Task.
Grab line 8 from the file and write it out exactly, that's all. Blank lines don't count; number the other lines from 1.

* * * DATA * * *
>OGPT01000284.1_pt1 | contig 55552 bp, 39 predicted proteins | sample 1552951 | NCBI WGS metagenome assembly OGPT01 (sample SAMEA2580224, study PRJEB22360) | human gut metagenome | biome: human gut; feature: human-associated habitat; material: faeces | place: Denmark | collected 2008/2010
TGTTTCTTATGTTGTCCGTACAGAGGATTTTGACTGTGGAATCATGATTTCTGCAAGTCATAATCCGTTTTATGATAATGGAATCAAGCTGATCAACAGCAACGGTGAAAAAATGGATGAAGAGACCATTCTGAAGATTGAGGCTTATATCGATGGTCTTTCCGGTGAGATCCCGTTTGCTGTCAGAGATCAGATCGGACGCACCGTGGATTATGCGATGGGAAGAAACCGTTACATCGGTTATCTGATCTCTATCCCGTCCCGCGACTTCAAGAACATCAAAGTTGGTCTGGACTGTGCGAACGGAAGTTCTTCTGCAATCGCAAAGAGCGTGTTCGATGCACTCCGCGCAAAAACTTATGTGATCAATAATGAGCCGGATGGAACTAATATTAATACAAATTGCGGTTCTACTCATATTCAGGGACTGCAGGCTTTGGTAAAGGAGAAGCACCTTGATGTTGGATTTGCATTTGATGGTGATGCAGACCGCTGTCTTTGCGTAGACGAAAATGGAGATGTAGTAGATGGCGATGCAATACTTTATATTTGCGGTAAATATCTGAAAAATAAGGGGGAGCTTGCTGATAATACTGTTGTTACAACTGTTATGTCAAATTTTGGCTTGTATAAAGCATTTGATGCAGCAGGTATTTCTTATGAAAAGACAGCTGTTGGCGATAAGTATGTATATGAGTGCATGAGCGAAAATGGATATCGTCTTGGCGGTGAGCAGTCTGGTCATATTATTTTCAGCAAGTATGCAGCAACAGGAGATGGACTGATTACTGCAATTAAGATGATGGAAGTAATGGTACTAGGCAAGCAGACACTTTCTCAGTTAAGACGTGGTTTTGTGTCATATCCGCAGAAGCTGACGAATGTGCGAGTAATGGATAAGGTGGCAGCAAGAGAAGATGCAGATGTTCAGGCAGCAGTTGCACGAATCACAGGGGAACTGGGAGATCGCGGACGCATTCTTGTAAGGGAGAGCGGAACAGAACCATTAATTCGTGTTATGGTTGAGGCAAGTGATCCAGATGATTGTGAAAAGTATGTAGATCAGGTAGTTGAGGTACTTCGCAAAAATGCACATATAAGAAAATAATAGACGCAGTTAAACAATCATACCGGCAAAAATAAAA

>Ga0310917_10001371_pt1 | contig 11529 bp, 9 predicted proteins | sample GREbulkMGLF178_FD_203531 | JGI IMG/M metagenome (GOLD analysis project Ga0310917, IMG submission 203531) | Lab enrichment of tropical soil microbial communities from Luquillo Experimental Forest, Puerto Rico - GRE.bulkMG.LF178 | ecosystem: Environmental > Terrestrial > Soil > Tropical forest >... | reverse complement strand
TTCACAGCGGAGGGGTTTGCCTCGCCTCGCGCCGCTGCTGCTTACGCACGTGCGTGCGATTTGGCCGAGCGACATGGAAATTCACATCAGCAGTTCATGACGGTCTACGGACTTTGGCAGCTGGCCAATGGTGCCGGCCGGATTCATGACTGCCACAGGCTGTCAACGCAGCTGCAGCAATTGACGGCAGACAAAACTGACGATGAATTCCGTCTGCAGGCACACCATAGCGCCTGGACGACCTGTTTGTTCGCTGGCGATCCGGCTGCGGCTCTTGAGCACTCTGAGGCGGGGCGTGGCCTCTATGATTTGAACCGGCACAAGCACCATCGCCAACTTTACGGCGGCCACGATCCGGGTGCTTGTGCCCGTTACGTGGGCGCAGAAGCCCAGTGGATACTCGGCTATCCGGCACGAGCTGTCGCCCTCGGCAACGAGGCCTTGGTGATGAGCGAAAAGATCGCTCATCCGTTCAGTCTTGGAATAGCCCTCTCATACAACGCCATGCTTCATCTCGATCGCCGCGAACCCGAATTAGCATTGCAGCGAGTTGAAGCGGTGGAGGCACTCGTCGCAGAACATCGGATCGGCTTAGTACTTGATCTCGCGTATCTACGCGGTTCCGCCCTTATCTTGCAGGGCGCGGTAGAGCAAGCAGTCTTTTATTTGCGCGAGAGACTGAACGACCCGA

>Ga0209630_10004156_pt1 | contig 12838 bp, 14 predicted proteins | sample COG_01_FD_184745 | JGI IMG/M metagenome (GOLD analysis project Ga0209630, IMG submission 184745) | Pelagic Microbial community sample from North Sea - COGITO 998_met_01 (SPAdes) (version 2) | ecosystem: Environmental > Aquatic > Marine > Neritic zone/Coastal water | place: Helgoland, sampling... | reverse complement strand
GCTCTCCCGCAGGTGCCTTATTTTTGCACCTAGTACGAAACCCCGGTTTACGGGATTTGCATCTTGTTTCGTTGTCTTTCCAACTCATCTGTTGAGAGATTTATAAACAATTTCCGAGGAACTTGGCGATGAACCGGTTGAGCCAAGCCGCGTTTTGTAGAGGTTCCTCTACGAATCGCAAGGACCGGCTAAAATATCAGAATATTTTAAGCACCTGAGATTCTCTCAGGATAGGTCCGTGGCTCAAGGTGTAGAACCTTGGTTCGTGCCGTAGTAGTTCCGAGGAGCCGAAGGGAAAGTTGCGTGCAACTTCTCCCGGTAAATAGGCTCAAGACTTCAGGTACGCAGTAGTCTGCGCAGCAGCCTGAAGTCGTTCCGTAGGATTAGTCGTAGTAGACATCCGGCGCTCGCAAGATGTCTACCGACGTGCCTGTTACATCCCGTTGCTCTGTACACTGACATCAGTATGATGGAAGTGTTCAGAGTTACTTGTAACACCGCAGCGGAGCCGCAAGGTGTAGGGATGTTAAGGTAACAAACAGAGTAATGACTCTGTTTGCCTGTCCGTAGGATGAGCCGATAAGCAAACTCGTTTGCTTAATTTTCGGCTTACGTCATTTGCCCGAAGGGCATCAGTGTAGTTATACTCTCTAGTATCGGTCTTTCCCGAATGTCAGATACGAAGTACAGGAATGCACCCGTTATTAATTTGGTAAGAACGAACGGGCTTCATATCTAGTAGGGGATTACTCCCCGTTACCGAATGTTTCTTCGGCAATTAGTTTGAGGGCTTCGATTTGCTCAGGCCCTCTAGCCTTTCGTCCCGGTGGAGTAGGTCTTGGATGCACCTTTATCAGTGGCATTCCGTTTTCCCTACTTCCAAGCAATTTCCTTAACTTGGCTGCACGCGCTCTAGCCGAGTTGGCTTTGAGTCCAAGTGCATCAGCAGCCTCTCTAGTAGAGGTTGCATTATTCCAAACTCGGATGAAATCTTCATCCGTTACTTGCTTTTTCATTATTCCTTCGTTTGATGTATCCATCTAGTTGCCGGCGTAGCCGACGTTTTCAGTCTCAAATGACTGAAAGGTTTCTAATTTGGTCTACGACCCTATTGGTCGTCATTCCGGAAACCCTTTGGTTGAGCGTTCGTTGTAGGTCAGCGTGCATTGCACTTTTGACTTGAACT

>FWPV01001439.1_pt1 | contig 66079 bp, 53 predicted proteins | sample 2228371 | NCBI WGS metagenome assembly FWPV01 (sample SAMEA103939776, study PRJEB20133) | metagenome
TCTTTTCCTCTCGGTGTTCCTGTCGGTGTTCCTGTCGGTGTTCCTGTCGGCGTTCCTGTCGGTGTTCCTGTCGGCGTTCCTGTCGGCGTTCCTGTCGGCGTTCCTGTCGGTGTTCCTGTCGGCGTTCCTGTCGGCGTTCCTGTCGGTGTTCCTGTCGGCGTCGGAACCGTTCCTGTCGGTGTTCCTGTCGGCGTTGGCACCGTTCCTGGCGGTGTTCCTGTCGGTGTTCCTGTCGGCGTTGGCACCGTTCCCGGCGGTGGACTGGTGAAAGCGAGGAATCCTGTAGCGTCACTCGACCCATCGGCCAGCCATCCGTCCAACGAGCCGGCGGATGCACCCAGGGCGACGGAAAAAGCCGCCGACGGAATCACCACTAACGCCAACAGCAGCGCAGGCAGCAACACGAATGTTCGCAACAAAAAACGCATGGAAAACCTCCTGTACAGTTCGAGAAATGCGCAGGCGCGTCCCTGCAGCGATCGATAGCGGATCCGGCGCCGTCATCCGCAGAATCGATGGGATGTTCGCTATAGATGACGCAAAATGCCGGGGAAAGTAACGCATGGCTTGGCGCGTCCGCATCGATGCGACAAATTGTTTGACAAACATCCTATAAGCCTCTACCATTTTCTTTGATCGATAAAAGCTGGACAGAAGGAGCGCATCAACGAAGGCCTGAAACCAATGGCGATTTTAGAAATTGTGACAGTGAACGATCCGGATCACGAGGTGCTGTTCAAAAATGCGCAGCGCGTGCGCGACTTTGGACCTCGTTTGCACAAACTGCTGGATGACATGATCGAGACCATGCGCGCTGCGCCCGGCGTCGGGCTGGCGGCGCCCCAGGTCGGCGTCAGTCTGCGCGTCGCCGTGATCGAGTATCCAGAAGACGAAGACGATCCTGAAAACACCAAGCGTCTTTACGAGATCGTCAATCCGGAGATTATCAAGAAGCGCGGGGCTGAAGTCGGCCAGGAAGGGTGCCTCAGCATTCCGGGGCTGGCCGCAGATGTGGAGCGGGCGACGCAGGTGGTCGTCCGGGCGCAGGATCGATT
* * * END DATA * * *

TCTTTTCCTCTCGGTGTTCCTGTCGGTGTTCCTGTCGGTGTTCCTGTCGGCGTTCCTGTCGGTGTTCCTGTCGGCGTTCCTGTCGGCGTTCCTGTCGGCGTTCCTGTCGGTGTTCCTGTCGGCGTTCCTGTCGGCGTTCCTGTCGGTGTTCCTGTCGGCGTCGGAACCGTTCCTGTCGGTGTTCCTGTCGGCGTTGGCACCGTTCCTGGCGGTGTTCCTGTCGGTGTTCCTGTCGGCGTTGGCACCGTTCCCGGCGGTGGACTGGTGAAAGCGAGGAATCCTGTAGCGTCACTCGACCCATCGGCCAGCCATCCGTCCAACGAGCCGGCGGATGCACCCAGGGCGACGGAAAAAGCCGCCGACGGAATCACCACTAACGCCAACAGCAGCGCAGGCAGCAACACGAATGTTCGCAACAAAAAACGCATGGAAAACCTCCTGTACAGTTCGAGAAATGCGCAGGCGCGTCCCTGCAGCGATCGATAGCGGATCCGGCGCCGTCATCCGCAGAATCGATGGGATGTTCGCTATAGATGACGCAAAATGCCGGGGAAAGTAACGCATGGCTTGGCGCGTCCGCATCGATGCGACAAATTGTTTGACAAACATCCTATAAGCCTCTACCATTTTCTTTGATCGATAAAAGCTGGACAGAAGGAGCGCATCAACGAAGGCCTGAAACCAATGGCGATTTTAGAAATTGTGACAGTGAACGATCCGGATCACGAGGTGCTGTTCAAAAATGCGCAGCGCGTGCGCGACTTTGGACCTCGTTTGCACAAACTGCTGGATGACATGATCGAGACCATGCGCGCTGCGCCCGGCGTCGGGCTGGCGGCGCCCCAGGTCGGCGTCAGTCTGCGCGTCGCCGTGATCGAGTATCCAGAAGACGAAGACGATCCTGAAAACACCAAGCGTCTTTACGAGATCGTCAATCCGGAGATTATCAAGAAGCGCGGGGCTGAAGTCGGCCAGGAAGGGTGCCTCAGCATTCCGGGGCTGGCCGCAGATGTGGAGCGGGCGACGCAGGTGGTCGTCCGGGCGCAGGATCGATT